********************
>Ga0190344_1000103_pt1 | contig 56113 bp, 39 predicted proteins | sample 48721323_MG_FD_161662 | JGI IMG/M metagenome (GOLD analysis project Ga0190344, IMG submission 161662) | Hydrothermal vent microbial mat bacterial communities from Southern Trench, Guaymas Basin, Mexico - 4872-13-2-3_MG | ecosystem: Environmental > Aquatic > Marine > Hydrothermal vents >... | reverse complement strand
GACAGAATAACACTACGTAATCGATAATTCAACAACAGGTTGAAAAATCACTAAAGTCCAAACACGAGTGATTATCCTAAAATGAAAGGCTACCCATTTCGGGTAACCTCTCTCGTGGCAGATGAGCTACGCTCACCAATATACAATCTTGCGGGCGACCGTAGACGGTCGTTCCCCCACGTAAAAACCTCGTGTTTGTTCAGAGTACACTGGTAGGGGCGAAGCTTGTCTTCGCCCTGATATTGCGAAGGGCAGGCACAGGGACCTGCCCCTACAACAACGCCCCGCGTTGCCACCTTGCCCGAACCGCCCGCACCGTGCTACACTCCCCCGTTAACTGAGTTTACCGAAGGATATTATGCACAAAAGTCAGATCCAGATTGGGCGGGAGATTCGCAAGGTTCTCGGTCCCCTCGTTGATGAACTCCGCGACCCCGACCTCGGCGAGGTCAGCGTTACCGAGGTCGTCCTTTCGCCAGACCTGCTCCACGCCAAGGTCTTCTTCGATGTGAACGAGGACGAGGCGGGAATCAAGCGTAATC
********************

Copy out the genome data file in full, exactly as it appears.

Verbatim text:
>Ga0190344_1000103_pt1 | contig 56113 bp, 39 predicted proteins | sample 48721323_MG_FD_161662 | JGI IMG/M metagenome (GOLD analysis project Ga0190344, IMG submission 161662) | Hydrothermal vent microbial mat bacterial communities from Southern Trench, Guaymas Basin, Mexico - 4872-13-2-3_MG | ecosystem: Environmental > Aquatic > Marine > Hydrothermal vents >... | reverse complement strand
GACAGAATAACACTACGTAATCGATAATTCAACAACAGGTTGAAAAATCACTAAAGTCCAAACACGAGTGATTATCCTAAAATGAAAGGCTACCCATTTCGGGTAACCTCTCTCGTGGCAGATGAGCTACGCTCACCAATATACAATCTTGCGGGCGACCGTAGACGGTCGTTCCCCCACGTAAAAACCTCGTGTTTGTTCAGAGTACACTGGTAGGGGCGAAGCTTGTCTTCGCCCTGATATTGCGAAGGGCAGGCACAGGGACCTGCCCCTACAACAACGCCCCGCGTTGCCACCTTGCCCGAACCGCCCGCACCGTGCTACACTCCCCCGTTAACTGAGTTTACCGAAGGATATTATGCACAAAAGTCAGATCCAGATTGGGCGGGAGATTCGCAAGGTTCTCGGTCCCCTCGTTGATGAACTCCGCGACCCCGACCTCGGCGAGGTCAGCGTTACCGAGGTCGTCCTTTCGCCAGACCTGCTCCACGCCAAGGTCTTCTTCGATGTGAACGAGGACGAGGCGGGAATCAAGCGTAATC